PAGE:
As most know, just because there’s no more visible debris after washing an instrument doesn’t mean it’s clean. That goes for anything used in a surgical case, not just scopes. However, knowledge doesn’t always lead to action. The Association for the Advancement of Medical Instrumentation (AAMI) has called on SPDs to ramp up certain processes for detecting hidden soil so hopefully attitudes will change.

“AAMI now recommends daily monitoring of automated equipment, which includes automatic washers and ultrasonic cleaners,” said Marcia Frieze, CEO, Case Medical. “Until recently, automated equipment was tested on a weekly basis, not frequent enough to pick up on process or equipment failures.”

Frieze says most of the test indicators available previously have limited capabilities. One solution is the new Case Soil Indicator by Case Medical, a universal tool for monitoring cleaning effectiveness, which received a utility patent earlier this year.

Case Soil Indicator by Case Medical

“The product was developed over the past three years and introduced in 2017 as a unique wash monitoring device that more realistically represents the organic soils found on soiled surgical instruments within an instrument tray,” she said. “The stainless-steel coupon contains a consistent mixture of sterile blood components, proteins, fat and carbohydrates typically found on the surfaces of used medical devices. The coupon, with a defined area for inspection at center point, is placed within a hinged stainless-steel holder, representative of a surgical tray. Case Soil Indicators, a go/no-go monitor, have a red indicator which is visibly clear after cleaning. No guess work is involved for visual inspection. Case Medical also offers a protein detector to address the presence of non-visible soils. When a drop or two is applied, the solution turns blue to indicate the presence of residual proteins that were intended to be removed. No blue coloration means that the device is good to go.”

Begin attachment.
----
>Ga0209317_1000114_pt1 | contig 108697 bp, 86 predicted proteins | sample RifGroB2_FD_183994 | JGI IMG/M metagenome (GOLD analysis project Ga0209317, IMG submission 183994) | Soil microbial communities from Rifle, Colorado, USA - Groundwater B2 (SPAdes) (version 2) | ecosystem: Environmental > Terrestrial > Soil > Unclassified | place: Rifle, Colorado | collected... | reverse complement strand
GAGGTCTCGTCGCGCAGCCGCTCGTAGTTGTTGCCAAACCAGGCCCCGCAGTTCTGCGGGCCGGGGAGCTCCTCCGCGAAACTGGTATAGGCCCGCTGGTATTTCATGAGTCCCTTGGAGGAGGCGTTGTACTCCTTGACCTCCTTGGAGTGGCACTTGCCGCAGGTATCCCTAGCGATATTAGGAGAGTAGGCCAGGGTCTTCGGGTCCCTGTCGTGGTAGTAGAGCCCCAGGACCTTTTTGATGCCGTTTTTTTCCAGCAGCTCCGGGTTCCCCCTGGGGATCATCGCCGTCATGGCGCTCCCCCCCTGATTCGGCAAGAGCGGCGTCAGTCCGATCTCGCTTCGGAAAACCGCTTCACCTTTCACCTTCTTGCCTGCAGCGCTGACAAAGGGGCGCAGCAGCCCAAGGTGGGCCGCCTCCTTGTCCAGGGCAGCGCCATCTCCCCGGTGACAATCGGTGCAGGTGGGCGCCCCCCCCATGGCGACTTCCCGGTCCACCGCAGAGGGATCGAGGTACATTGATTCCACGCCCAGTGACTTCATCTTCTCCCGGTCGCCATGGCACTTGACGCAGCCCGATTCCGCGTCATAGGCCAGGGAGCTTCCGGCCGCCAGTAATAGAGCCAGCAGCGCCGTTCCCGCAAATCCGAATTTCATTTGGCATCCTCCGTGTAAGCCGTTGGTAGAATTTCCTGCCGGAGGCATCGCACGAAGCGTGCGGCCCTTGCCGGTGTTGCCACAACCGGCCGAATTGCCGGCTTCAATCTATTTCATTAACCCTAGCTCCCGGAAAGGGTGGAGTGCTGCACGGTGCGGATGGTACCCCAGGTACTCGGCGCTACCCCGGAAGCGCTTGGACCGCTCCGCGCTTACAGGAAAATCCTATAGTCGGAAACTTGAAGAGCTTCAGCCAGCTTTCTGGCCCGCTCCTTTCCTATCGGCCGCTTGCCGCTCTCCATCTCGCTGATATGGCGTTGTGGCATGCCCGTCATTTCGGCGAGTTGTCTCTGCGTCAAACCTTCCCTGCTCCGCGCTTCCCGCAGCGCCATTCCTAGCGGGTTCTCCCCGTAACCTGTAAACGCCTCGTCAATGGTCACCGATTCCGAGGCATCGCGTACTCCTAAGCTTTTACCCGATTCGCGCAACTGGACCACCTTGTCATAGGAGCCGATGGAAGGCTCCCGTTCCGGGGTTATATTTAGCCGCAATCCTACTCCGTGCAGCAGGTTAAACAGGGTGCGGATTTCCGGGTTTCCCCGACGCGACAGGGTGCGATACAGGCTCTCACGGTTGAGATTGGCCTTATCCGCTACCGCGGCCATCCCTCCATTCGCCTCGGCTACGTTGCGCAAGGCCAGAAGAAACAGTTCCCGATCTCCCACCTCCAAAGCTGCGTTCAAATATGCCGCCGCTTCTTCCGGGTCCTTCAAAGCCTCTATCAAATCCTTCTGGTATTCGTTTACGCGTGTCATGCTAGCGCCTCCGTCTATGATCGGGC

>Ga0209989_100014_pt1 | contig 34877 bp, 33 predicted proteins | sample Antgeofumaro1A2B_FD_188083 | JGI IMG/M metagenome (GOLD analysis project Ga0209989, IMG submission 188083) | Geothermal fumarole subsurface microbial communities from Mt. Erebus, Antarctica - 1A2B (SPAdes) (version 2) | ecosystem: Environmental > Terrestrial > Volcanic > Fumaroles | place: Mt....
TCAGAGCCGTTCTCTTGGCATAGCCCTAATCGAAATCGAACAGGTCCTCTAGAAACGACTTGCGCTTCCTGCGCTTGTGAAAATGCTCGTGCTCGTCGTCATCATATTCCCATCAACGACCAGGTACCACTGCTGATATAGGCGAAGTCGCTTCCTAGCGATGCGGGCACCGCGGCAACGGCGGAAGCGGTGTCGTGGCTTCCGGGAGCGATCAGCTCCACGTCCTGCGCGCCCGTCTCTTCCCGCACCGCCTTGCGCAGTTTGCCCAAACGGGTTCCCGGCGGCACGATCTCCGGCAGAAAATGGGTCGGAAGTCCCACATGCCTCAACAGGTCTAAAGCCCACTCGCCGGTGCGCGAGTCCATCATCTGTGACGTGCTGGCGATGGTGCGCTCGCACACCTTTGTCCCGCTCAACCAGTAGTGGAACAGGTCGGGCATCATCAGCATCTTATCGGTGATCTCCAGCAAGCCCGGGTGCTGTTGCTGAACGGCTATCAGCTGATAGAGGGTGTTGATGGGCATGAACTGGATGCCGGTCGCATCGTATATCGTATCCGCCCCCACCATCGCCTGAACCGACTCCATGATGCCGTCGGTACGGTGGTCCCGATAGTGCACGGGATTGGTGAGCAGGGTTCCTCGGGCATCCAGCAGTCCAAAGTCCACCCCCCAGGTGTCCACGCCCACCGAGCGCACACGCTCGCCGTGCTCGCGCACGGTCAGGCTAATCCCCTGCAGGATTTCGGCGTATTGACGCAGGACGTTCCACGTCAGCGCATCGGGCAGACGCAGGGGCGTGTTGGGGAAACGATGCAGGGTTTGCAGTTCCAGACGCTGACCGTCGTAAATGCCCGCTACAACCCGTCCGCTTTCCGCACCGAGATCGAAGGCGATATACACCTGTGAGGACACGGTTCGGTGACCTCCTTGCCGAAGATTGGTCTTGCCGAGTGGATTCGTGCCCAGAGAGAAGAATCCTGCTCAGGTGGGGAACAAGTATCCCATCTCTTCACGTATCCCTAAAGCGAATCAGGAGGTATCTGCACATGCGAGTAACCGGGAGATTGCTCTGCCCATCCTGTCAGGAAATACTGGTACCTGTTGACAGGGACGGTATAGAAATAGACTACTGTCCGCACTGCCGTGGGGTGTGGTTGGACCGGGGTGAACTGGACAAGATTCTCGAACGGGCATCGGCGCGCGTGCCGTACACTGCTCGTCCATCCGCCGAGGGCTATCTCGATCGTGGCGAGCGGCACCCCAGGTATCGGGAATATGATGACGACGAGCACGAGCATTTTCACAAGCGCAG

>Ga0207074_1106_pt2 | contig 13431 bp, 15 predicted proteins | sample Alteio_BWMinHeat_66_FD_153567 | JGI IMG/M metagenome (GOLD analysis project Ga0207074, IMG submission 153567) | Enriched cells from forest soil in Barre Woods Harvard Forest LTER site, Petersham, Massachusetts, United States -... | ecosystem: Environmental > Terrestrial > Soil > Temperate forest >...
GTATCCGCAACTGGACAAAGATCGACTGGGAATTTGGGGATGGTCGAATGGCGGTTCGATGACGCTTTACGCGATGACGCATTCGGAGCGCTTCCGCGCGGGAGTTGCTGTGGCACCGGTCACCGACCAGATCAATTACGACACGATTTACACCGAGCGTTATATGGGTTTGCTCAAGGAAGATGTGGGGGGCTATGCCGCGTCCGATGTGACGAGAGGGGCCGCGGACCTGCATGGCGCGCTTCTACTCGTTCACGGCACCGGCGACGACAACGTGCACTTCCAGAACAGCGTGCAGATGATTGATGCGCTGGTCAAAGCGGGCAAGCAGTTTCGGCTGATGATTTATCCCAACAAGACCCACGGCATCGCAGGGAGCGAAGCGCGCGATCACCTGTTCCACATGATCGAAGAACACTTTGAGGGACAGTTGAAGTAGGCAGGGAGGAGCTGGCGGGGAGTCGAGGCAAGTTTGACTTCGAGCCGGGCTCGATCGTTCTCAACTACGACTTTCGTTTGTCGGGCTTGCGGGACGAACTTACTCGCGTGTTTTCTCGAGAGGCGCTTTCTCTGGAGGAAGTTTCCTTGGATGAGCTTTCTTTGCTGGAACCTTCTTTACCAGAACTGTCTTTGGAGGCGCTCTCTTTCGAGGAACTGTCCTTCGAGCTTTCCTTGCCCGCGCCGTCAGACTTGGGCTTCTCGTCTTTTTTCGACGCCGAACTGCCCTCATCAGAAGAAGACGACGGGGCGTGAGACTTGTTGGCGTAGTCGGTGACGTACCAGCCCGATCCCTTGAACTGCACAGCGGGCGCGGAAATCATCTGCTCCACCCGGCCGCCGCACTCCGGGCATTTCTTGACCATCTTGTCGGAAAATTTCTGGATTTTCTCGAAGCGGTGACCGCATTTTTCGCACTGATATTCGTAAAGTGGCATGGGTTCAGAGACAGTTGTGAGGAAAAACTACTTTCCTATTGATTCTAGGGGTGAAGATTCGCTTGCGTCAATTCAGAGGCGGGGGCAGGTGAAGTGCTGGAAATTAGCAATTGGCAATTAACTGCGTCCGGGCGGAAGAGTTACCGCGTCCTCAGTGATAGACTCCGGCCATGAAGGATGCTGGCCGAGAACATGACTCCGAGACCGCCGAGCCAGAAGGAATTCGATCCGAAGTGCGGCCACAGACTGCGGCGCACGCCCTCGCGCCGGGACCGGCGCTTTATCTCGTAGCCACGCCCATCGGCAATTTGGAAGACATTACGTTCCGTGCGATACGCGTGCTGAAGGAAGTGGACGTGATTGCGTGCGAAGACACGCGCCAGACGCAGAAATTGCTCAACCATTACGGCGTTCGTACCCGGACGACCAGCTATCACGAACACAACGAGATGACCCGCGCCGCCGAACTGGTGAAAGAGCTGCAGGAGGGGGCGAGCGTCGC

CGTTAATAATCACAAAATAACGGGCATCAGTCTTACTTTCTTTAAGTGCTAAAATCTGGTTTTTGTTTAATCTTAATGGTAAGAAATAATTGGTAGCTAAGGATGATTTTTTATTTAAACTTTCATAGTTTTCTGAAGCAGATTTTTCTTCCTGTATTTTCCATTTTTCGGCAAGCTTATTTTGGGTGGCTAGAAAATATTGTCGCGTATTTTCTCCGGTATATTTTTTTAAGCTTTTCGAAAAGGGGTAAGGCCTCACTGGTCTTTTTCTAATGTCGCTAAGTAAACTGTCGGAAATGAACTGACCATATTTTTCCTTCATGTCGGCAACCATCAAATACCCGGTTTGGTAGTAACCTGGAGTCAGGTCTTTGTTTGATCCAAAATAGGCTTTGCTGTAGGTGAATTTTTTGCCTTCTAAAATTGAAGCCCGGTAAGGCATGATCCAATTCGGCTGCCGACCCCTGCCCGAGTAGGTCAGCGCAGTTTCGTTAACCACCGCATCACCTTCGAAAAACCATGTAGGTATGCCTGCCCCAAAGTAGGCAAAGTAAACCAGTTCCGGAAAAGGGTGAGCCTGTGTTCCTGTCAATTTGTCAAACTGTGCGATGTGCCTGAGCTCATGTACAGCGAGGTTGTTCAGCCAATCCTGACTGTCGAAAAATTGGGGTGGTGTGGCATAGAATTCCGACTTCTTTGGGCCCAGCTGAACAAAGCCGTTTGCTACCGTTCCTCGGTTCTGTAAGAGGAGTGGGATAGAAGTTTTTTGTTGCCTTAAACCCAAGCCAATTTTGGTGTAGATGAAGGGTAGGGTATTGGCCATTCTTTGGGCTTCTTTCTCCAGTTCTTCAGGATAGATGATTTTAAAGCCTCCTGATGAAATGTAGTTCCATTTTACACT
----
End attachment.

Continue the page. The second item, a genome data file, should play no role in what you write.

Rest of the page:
Earlier this year Healthmark Industries added the Video Inspection Scope with Display to their ProSys Optical Inspection product line. Marketing Manager Matt Smith says the scope features a four-way articulating tip composed of a light source and camera lens at the end of a 120cm flexible shaft. The tool can inspect instruments 2.5mm in diameter or larger. The Video Inspection Scope with Display contains a 4.5-inch LCD monitor equipped with a USB port and an SD card slot, allowing use without the need for a computer. It also allows for capturing and saving images and video for later recall and documentation. “The Video Inspection scope is the perfect tool to get a visualization of the internal channels of devices,” said Smith.